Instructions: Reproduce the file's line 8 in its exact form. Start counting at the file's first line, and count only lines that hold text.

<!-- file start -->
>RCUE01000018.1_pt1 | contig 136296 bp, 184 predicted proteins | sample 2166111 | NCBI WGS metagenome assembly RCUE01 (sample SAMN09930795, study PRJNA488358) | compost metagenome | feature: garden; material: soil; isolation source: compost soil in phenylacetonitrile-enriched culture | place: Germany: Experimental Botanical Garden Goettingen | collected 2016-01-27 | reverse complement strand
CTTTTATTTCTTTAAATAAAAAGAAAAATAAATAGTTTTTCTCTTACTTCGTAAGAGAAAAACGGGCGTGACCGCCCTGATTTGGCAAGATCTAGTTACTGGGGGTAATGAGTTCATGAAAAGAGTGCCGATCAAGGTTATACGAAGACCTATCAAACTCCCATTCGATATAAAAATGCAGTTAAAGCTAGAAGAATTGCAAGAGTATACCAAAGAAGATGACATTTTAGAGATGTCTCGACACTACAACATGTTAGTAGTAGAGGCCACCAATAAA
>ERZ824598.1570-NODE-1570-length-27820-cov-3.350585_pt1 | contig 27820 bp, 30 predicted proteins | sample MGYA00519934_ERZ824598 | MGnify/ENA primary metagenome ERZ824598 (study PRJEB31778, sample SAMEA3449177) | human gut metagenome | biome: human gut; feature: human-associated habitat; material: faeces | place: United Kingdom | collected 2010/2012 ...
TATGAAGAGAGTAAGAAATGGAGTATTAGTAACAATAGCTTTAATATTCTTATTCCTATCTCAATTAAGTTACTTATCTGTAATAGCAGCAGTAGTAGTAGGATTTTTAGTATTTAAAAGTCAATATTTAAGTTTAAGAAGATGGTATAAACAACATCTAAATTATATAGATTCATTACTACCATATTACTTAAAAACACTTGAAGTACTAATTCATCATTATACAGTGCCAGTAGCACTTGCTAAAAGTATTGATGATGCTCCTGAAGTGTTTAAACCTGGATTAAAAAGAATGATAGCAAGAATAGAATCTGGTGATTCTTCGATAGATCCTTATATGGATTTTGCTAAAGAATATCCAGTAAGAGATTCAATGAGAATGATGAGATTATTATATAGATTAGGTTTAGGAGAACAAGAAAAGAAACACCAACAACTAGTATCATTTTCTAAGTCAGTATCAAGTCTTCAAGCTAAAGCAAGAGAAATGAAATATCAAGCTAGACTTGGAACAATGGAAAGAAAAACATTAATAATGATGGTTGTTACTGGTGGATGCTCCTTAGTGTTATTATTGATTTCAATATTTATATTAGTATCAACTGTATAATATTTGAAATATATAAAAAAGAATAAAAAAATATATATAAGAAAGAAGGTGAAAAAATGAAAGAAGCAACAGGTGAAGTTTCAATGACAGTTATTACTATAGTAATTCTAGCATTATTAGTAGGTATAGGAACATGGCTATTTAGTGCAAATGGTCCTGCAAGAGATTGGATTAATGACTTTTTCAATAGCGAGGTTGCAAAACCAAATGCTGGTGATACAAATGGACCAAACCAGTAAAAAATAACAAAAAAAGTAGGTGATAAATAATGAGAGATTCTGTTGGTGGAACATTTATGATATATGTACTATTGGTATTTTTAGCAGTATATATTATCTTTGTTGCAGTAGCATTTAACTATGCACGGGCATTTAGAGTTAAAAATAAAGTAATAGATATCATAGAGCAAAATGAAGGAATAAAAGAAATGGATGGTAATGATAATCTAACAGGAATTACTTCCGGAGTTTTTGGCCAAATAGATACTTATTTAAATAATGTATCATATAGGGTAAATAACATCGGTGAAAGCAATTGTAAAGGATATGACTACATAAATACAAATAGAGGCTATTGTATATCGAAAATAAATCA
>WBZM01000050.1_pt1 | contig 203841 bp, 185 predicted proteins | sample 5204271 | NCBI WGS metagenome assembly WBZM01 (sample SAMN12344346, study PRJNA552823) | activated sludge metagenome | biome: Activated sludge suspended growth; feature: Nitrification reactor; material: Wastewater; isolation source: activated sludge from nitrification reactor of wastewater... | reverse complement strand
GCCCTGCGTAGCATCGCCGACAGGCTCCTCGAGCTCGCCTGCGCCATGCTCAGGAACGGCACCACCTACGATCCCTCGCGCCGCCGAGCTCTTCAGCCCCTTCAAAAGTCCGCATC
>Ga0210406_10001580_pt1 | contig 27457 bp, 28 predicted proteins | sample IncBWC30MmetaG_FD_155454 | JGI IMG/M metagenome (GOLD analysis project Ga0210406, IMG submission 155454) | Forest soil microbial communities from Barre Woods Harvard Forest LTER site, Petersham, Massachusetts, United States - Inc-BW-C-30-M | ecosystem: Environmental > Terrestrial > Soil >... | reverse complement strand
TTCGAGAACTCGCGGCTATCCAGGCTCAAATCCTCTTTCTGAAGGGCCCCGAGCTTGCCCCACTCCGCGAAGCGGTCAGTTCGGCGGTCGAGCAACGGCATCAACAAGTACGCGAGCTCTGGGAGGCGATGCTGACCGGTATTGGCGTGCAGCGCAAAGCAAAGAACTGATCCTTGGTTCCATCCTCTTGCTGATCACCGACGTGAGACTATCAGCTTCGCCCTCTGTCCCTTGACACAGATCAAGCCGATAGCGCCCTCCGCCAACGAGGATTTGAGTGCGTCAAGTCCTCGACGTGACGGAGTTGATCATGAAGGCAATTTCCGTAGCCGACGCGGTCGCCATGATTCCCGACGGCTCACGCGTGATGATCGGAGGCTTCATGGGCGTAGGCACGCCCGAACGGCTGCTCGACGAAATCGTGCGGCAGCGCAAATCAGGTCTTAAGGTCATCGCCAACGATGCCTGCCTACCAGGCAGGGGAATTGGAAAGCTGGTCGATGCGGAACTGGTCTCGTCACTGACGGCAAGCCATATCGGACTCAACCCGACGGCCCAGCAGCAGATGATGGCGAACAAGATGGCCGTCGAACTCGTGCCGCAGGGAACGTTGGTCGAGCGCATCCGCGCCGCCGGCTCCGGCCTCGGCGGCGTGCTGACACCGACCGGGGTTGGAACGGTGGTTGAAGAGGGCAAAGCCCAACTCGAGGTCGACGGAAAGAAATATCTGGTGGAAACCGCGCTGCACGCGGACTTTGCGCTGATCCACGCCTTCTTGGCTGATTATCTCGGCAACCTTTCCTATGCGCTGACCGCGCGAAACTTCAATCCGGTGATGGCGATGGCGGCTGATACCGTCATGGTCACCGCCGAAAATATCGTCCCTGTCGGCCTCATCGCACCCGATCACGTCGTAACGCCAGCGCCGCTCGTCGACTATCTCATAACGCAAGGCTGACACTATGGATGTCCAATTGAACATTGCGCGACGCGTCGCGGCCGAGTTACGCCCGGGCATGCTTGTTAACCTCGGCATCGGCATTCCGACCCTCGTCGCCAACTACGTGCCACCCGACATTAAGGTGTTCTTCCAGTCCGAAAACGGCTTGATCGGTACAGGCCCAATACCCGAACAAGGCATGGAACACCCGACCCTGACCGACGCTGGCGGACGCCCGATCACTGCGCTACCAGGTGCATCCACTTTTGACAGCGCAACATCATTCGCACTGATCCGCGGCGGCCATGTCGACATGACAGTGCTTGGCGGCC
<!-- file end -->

TTCGAGAACTCGCGGCTATCCAGGCTCAAATCCTCTTTCTGAAGGGCCCCGAGCTTGCCCCACTCCGCGAAGCGGTCAGTTCGGCGGTCGAGCAACGGCATCAACAAGTACGCGAGCTCTGGGAGGCGATGCTGACCGGTATTGGCGTGCAGCGCAAAGCAAAGAACTGATCCTTGGTTCCATCCTCTTGCTGATCACCGACGTGAGACTATCAGCTTCGCCCTCTGTCCCTTGACACAGATCAAGCCGATAGCGCCCTCCGCCAACGAGGATTTGAGTGCGTCAAGTCCTCGACGTGACGGAGTTGATCATGAAGGCAATTTCCGTAGCCGACGCGGTCGCCATGATTCCCGACGGCTCACGCGTGATGATCGGAGGCTTCATGGGCGTAGGCACGCCCGAACGGCTGCTCGACGAAATCGTGCGGCAGCGCAAATCAGGTCTTAAGGTCATCGCCAACGATGCCTGCCTACCAGGCAGGGGAATTGGAAAGCTGGTCGATGCGGAACTGGTCTCGTCACTGACGGCAAGCCATATCGGACTCAACCCGACGGCCCAGCAGCAGATGATGGCGAACAAGATGGCCGTCGAACTCGTGCCGCAGGGAACGTTGGTCGAGCGCATCCGCGCCGCCGGCTCCGGCCTCGGCGGCGTGCTGACACCGACCGGGGTTGGAACGGTGGTTGAAGAGGGCAAAGCCCAACTCGAGGTCGACGGAAAGAAATATCTGGTGGAAACCGCGCTGCACGCGGACTTTGCGCTGATCCACGCCTTCTTGGCTGATTATCTCGGCAACCTTTCCTATGCGCTGACCGCGCGAAACTTCAATCCGGTGATGGCGATGGCGGCTGATACCGTCATGGTCACCGCCGAAAATATCGTCCCTGTCGGCCTCATCGCACCCGATCACGTCGTAACGCCAGCGCCGCTCGTCGACTATCTCATAACGCAAGGCTGACACTATGGATGTCCAATTGAACATTGCGCGACGCGTCGCGGCCGAGTTACGCCCGGGCATGCTTGTTAACCTCGGCATCGGCATTCCGACCCTCGTCGCCAACTACGTGCCACCCGACATTAAGGTGTTCTTCCAGTCCGAAAACGGCTTGATCGGTACAGGCCCAATACCCGAACAAGGCATGGAACACCCGACCCTGACCGACGCTGGCGGACGCCCGATCACTGCGCTACCAGGTGCATCCACTTTTGACAGCGCAACATCATTCGCACTGATCCGCGGCGGCCATGTCGACATGACAGTGCTTGGCGGCC